Generating Modules[edit]

Given a subset A of a left R-module M, we define the left submodule generated by A to be the smallest submodule (w.r.t. set containment) of M that contains A. It is denoted by RA for a reason which will become clear in a moment.

The existence of such a submodule comes from the fact that an intersection of R-modules is again an R-module: Consider the set S of all submodules of M containing A. Since M contains A, we see that S is non-empty. The intersection of the modules in S clearly contains A and is a submodule of M. Further, any submodule of M containing A also contains the intersection. Thus RA = \cap S.

Assuming that M is unitary, the elements of RA have a simple description;

RA = \left \{ \sum_{i=1}^n r_i a_i \mid n \in \mathbb N, r_i \in R, a_i \in A \right \}.

That is, every element of RA can be written as a finite left linear combination of elements of A. This equality can be justified by double inclusion: First, any submodule containing A must contain all left R-linear combinations of elements of A since modules are closed under addition and left multiplication by elements of R. Thus, RA \supseteq \{ \sum_{i=1}^n r_i a_i \mid n \in \mathbb N, r_i \in  R, a_i \in A \}. Secondly, the set of all such linear combinations forms a submodule of M containing A (use n=1 and r_1 = 1_R) and hence it contains RA.

Generating Submodules by Ideals[edit]

Consider any ring R, left ideal I \subseteq R, and left R-module M. One can think of I as a subring of R (non-unitary when I \neq R) and hence M is an I-module using the regular multiplication by elements of R.

If we consider the set IM =\{ \sum_{i=1}^n r_i m_i \mid n \in \mathbb N, r_i \in I, m_i \in M \} we obtain a submodule of M. This follows from our discussion of generated submodules. However, since I is not unitary, it is not necessary that IM=M.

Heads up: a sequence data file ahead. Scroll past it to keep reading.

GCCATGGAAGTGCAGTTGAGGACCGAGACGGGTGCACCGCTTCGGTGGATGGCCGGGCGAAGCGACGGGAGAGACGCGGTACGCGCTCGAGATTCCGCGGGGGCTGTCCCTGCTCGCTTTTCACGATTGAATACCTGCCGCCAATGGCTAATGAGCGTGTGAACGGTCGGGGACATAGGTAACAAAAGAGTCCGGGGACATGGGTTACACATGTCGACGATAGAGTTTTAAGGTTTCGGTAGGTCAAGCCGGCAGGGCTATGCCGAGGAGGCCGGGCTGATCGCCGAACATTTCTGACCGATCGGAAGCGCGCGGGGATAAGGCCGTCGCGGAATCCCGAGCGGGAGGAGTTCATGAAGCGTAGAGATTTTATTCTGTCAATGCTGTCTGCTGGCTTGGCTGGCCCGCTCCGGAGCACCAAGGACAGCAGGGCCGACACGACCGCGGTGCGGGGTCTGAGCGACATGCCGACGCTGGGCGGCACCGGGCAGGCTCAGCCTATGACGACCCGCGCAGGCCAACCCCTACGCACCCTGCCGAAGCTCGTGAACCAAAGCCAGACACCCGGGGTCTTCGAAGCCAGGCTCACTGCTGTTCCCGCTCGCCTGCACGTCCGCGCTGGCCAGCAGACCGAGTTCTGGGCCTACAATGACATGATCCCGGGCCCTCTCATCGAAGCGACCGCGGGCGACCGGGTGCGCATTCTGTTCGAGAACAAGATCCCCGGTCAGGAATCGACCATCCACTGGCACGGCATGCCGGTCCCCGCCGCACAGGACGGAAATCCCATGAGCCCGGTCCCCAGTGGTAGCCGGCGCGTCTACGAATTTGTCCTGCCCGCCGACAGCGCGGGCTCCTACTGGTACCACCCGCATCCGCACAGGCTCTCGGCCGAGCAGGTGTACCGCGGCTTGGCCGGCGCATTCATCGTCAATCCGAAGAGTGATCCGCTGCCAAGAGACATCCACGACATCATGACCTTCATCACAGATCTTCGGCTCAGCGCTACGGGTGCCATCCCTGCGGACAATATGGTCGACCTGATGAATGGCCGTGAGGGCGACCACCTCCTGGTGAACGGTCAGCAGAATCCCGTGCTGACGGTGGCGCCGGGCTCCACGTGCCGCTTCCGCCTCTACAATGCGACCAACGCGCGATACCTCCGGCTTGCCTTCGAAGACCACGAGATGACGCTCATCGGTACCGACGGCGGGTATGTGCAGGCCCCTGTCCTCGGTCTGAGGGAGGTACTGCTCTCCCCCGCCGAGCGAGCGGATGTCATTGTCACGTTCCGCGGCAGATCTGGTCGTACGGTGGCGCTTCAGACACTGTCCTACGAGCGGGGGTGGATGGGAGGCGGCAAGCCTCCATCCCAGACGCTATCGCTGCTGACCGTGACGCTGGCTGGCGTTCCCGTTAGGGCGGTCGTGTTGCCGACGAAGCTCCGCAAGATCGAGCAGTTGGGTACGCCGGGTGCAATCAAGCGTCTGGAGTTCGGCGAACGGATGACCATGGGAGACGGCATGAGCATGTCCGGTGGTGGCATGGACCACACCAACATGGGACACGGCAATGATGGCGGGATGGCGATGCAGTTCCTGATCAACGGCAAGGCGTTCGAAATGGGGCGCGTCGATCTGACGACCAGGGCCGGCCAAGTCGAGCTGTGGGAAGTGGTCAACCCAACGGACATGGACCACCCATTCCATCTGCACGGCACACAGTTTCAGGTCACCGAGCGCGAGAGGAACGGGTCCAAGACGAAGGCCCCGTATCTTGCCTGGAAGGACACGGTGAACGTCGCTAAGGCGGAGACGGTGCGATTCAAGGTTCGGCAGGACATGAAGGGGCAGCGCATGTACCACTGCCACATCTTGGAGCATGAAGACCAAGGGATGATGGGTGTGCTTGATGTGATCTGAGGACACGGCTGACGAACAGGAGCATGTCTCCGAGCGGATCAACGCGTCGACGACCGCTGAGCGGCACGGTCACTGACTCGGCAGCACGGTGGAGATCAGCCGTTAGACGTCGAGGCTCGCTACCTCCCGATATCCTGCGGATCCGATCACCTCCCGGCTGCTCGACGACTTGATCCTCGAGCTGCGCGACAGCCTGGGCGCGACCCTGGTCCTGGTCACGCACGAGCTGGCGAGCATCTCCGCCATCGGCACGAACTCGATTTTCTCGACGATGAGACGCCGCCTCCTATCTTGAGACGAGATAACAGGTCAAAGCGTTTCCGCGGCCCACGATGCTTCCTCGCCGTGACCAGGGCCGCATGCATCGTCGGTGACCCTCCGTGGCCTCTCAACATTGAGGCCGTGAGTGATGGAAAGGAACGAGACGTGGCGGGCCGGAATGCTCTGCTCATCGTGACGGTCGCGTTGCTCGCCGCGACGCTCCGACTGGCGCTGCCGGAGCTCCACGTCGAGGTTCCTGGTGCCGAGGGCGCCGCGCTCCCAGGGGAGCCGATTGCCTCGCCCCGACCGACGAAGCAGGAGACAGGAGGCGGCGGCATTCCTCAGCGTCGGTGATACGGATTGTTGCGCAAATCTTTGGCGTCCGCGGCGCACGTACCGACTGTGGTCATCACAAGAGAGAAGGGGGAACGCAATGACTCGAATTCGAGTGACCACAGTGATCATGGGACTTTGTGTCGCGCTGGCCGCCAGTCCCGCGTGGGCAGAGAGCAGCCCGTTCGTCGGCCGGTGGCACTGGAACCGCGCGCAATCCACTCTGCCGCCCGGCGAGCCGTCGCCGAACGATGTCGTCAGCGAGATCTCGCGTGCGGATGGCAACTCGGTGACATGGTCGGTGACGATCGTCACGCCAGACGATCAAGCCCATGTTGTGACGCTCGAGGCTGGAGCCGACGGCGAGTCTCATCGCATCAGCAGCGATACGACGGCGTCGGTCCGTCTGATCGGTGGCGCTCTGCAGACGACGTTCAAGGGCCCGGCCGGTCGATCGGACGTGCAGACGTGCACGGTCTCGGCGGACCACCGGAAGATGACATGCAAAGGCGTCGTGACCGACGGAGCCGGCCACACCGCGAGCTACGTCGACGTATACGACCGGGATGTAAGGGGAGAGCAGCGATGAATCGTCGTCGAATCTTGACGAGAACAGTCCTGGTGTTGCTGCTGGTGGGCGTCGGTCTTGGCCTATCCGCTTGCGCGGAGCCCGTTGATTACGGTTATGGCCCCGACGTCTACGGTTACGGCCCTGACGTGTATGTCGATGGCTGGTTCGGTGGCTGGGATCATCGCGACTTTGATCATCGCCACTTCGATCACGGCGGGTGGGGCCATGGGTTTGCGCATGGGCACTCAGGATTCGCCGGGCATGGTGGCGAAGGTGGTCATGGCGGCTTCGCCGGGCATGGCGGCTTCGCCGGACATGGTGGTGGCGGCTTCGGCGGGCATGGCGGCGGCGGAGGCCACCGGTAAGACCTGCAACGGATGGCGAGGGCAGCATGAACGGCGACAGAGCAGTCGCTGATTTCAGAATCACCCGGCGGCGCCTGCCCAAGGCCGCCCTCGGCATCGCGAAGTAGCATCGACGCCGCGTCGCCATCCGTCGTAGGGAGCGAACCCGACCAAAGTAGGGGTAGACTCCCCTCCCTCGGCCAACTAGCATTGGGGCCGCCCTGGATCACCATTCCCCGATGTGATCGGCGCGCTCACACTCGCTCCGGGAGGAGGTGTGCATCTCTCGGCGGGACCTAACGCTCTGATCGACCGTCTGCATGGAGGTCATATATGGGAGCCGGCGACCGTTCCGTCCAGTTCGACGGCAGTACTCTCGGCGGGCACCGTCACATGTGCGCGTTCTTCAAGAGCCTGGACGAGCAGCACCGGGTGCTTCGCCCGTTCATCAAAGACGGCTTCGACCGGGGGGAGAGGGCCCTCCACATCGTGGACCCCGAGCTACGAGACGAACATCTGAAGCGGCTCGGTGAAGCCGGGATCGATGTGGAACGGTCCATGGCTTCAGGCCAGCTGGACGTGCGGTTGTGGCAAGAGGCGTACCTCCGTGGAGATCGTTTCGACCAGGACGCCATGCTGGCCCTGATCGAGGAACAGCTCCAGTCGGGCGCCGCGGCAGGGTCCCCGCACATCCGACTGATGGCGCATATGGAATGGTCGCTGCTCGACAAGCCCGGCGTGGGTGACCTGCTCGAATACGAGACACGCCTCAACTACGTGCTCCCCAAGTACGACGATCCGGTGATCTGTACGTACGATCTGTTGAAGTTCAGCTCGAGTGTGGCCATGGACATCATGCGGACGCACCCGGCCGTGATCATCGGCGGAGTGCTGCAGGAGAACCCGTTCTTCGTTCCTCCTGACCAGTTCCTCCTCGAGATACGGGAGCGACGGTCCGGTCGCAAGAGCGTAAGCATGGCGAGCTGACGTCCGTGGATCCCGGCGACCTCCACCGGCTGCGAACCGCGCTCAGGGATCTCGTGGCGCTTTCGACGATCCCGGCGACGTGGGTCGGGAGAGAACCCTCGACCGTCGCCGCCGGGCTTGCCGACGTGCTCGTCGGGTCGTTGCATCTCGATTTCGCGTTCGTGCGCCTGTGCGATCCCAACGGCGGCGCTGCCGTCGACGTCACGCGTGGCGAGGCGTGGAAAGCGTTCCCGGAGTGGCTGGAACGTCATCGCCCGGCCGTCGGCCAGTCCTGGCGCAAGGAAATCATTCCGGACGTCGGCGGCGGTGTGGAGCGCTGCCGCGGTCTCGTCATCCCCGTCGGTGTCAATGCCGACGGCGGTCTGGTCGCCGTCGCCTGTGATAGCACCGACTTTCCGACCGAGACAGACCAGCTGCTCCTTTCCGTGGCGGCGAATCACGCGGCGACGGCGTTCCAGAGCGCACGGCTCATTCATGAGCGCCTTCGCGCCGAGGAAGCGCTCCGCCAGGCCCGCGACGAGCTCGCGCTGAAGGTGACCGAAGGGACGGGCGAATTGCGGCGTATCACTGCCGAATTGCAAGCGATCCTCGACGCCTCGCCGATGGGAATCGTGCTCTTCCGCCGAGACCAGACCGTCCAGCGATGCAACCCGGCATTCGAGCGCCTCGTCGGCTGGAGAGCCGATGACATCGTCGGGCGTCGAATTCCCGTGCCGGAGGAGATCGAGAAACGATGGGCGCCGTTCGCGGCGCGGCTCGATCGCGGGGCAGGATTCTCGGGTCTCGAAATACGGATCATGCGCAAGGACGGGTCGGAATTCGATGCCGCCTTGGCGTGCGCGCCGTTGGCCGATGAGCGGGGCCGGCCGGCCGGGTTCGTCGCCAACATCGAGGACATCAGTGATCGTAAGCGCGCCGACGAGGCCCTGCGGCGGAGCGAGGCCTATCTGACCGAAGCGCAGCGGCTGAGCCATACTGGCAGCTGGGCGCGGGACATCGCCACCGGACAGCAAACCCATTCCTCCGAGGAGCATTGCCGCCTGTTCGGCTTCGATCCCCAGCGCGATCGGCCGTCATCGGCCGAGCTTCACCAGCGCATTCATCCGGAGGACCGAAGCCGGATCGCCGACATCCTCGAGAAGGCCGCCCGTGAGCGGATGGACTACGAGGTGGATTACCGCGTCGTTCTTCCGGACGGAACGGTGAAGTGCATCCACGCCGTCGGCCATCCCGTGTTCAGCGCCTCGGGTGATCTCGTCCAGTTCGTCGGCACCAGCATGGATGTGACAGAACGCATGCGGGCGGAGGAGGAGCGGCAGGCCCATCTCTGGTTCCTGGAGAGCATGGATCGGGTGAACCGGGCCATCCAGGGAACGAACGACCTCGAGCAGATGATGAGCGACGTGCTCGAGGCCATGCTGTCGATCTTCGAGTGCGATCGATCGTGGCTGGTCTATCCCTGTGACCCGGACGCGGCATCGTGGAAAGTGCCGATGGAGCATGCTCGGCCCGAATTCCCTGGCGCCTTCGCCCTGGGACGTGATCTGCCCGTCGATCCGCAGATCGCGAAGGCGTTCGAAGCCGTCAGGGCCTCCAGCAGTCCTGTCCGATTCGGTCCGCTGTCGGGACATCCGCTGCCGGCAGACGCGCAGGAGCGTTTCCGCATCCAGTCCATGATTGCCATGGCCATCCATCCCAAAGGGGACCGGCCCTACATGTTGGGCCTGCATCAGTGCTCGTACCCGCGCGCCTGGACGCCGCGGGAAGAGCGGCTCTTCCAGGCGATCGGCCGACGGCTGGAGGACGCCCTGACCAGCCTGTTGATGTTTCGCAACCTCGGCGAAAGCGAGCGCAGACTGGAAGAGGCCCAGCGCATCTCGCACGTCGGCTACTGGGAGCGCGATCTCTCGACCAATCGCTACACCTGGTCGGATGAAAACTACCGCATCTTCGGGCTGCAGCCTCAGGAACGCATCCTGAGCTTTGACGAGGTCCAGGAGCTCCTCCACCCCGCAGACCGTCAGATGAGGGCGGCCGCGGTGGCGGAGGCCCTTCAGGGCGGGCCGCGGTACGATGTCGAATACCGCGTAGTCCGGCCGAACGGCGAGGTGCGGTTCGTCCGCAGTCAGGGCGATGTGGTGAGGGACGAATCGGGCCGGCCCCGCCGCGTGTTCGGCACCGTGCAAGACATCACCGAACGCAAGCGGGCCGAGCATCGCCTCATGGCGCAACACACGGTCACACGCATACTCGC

Thus, we may consider the quotient module M/IM. Clearly this is an R-module but it is also an R/I module under the obvious action.

Given an R-module M and ideal I of R, the Rmodule M/IM is an R/I-module with multiplication (r+I)(m + IM) = rm + IM.
To show that this is well defined, we observe that if r + I = s+ I then r-s \in I and hence
(rm +IM) - (sm + IM) =  rm -sm +IM = (r-s)m + IM = 0 + IM
since (r-s)m \in IM. Thus,
(r+I)(m+IM) = rm + IM = sm + IM = (s+I)(m+IM)
which proves that the action of R/I on M/IM is well defined. It follows now that M/IM is an R/I-module simply because it is an R-module.

Quotient Modules[edit]

Recall that any subgroup N of an abelian group M allows one to construct an equivalence relation; for m,m^\prime \in M,

m \sim m^\prime \iff m-m^\prime \in N.

Cosets of N, equivalence classes under the relation above, can then be endowed with a group structure, derived from the original group, and is given the name M/N. The sum of two cosets m+N = [m] and m^\prime+N = [m^\prime] is simply (m + m^\prime) + N = [m+m^\prime].

Lemma 16 Let M be a left R-module and N be a submodule. Then M/N, defined above, is a left R-module.

Proof: M/N is obviously an abelian group, so we just have to check that it has a well-defined R-action. Let r\in R and m\in M. Then we define r(m+N)=rm+N. The distributivity and associativity properties of the action are inherited from M, so we just need well-definedness. Let m,m^\prime\in M with m-m^\prime \in N. Then r(m-m^\prime+N)=r(m-m^\prime) + N = N since N is a submodule, and we are done.

Module Homomorphisms[edit]

Like all algebraic structures, we can define maps between modules that preserve their algebraic operations.

Definition (Module Homomorphism)
An R-module homomorphism \phi:M \to N is a function from M to N satisfying
  1. \phi(m+m') = \phi(m) + \phi(m') (it is a group homomorphism), and
  2. \phi(rm) = r\phi(m).

When a map between two algebraic structures satisfies these two properties then it called an R-linear map.

Definition (Kernel, Image)
Given a module homomorphism \phi:M \to N the kernel of \phi is the set
\ker \phi = \{ m \in M \mid \phi(m) = 0 \}
and the image of \phi is the set
\phi(M) = \{ n \in N \mid \exists m \in M, \phi(m) = n \} .

The kernel of \phi is the set of elements in the domain that are sent to zero by \phi. In fact, the kernel of any module homomorphism is a submodule of M. It is clearly a subgroup, from group theory, and it is also closed under multiplication by elements of R: \phi(rm) = r\phi(m) = r(0) = 0 for m \in \ker \phi.

Similarly, one can show that the image of \phi is a submodule of N.